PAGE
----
Sunday, November 8, 2009

Renoir Exhibition

I began my Saturday at Café Delmas on the Rue Moufftard drinking my café au lait and eating my croissant. I spent a leisurely morning enjoying the area and avoiding the rain. After lunch, I took off to the Palais Royal for a Renoir Exhibition and a Treasures of Istanbul Exhibition.

Paris is so cool. While waiting in line at the Palais Royal (which happened to be a long one in cold weather and drizzling rain!) I had the pleasure of enjoying a serenade by a wonderful clarinet player. People often set up on the streets here to play their music and place a hat or box at their feet for donations. It is so wonderful. I never see much money in their tip box so I don’t think they do it for the money. I believe it is for the love of the music. I had already seen this same man playing in the metro tunnel. Yes, people set up in the metro tunnels and play. It is so lovely to hear a saxophone or a clarinet or a voice singing in the distance while you are in the tunnel waiting for the train. It echos and makes a beautiful sound.

The Palais Royal hosts a prestigious exhibition devoted to Pierre-Auguste Renoir, bringing together a stunning collection of paintings, drawings and sculptures from the latter period of the artist's extensive career. On loan from public and private collections worldwide and complemented by works from Picasso, Maillol, Matisse and Bonnard, the exhibition invites visitors to discover a less well-known oeuvre by Renoir, a body of work reflecting a softer, more modern approach in style, form and technique, particularly apparent in his series of nudes. The exhibition also includes works on loan from his own son Claude Renoir, who was often the subject of many of his father’s famous works.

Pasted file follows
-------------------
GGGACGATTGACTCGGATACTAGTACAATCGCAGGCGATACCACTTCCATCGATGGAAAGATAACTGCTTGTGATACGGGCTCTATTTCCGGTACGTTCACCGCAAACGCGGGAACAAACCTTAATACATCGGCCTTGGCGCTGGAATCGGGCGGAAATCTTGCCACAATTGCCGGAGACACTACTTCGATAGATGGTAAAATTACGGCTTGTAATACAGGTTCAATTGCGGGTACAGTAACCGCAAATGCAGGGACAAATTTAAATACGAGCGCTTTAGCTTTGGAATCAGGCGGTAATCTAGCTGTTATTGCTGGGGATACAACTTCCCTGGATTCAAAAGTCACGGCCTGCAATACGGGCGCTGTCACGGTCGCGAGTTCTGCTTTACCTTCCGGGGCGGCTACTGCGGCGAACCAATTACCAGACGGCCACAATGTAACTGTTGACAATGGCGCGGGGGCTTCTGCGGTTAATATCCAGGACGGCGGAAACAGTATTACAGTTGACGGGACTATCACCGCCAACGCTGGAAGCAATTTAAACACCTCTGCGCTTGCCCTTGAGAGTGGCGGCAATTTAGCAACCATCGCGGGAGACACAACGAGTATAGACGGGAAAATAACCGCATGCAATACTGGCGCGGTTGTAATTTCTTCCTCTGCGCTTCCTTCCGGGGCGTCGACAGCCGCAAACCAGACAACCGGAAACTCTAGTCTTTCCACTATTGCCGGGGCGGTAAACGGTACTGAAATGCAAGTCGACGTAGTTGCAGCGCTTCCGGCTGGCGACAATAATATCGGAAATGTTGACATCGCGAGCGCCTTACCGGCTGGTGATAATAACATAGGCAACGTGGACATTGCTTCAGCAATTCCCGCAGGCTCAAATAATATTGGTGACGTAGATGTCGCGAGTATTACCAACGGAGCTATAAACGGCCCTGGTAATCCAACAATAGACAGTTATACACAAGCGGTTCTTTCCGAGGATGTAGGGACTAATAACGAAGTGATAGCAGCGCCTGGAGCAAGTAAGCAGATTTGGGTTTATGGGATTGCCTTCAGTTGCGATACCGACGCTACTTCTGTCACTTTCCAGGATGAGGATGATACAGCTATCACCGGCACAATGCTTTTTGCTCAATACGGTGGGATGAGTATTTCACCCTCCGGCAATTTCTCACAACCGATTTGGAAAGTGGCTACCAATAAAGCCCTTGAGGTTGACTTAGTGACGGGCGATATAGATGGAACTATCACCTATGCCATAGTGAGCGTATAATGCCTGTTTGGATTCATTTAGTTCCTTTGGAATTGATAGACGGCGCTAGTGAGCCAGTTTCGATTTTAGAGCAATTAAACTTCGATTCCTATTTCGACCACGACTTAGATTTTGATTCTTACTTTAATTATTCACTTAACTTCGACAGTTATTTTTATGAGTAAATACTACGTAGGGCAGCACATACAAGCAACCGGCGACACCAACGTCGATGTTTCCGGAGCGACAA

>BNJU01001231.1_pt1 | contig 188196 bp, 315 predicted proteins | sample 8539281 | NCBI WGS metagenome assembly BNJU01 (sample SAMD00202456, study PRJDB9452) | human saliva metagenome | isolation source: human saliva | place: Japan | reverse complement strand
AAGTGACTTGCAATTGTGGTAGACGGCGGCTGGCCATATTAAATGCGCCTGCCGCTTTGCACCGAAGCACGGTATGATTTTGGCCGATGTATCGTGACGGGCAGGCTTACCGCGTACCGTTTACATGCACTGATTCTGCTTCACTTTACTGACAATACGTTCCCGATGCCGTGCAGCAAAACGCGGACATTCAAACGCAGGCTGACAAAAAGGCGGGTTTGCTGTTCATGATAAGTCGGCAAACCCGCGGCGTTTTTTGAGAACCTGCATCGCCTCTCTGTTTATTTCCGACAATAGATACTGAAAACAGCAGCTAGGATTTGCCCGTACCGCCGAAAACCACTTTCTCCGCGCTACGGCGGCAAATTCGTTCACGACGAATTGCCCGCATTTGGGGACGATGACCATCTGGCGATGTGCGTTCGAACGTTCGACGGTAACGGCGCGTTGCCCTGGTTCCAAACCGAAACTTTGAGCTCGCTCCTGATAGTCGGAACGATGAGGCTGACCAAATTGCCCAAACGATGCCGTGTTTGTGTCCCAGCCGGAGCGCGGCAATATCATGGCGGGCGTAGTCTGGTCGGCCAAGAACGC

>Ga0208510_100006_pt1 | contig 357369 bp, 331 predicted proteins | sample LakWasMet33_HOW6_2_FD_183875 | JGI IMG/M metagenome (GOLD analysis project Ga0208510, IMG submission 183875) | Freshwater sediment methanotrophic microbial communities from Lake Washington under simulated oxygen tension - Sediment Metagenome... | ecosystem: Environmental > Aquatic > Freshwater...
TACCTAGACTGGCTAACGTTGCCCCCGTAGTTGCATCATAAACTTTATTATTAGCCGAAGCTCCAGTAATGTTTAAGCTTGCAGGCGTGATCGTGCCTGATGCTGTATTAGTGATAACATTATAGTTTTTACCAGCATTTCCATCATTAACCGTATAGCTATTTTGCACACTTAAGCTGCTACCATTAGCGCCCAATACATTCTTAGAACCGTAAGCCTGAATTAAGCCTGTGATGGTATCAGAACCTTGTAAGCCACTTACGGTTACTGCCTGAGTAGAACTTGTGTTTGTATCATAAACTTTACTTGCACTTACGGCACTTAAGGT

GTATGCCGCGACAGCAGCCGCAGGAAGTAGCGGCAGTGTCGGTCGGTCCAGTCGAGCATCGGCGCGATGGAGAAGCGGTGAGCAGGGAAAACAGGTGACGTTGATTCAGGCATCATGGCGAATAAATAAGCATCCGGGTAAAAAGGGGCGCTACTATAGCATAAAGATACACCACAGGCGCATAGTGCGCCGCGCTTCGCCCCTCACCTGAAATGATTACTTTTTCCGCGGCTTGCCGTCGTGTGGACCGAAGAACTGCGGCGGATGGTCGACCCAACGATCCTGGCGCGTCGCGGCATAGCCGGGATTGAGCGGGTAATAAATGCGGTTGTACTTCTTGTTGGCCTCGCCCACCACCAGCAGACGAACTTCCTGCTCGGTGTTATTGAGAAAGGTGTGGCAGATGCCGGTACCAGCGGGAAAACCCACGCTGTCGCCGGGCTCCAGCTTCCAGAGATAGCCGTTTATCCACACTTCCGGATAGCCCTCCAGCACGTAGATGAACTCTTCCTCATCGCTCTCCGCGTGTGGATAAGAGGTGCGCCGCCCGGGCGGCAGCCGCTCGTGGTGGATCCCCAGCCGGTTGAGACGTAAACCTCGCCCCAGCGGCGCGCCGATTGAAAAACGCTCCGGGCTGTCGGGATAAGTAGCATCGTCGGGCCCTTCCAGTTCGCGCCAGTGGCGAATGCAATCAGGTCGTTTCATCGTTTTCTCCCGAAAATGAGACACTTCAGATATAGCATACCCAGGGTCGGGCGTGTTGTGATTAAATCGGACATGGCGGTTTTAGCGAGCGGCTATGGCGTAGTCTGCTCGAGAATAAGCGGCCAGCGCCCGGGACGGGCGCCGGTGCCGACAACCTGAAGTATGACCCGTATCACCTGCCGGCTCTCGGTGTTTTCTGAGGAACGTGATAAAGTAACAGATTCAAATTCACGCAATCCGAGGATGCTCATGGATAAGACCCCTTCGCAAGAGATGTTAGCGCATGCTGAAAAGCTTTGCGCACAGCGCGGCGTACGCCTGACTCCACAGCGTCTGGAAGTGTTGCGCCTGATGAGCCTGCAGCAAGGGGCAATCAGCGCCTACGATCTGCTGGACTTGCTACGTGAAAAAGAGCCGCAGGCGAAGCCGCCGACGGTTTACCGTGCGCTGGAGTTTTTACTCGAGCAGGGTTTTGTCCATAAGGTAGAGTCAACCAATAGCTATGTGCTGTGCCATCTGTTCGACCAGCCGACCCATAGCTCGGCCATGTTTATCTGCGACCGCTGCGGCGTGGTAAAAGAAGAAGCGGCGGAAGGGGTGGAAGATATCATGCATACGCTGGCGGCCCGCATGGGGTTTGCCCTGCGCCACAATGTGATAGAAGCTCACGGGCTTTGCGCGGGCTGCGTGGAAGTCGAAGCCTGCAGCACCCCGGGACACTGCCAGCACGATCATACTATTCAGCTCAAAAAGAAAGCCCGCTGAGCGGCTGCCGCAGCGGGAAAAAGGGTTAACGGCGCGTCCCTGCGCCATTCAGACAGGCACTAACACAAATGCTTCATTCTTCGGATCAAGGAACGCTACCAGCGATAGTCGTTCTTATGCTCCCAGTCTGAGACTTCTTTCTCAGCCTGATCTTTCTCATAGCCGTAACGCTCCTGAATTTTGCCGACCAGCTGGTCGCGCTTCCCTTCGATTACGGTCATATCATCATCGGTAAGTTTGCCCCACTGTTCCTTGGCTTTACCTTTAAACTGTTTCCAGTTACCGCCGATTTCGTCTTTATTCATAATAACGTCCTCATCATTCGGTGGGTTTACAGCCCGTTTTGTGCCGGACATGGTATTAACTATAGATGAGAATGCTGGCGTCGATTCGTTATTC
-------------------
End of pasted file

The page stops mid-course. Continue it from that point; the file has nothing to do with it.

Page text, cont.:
I thoroughly enjoyed viewing this large collection. It also included sculptures cast in bronze. I never realized he did sculpture. I also learned that he had severe rheumatoid arthritis in his later years and was confined to a wheel chair. They had a silent film of him working during his late years. His hands were so twisted he could not pick up a brush. He had assists with him that place the brush in his hand. He could still mix the paint and stroke the canvas but they had to place and remove the brush in his hand. He also worked on very large canvas and had difficulty in his later years reaching the tops of the canvas. He devised some kind of easel that would raise and lower the canvas to the level where he needed to work.

He was truly a Master.

No comments:

Post a Comment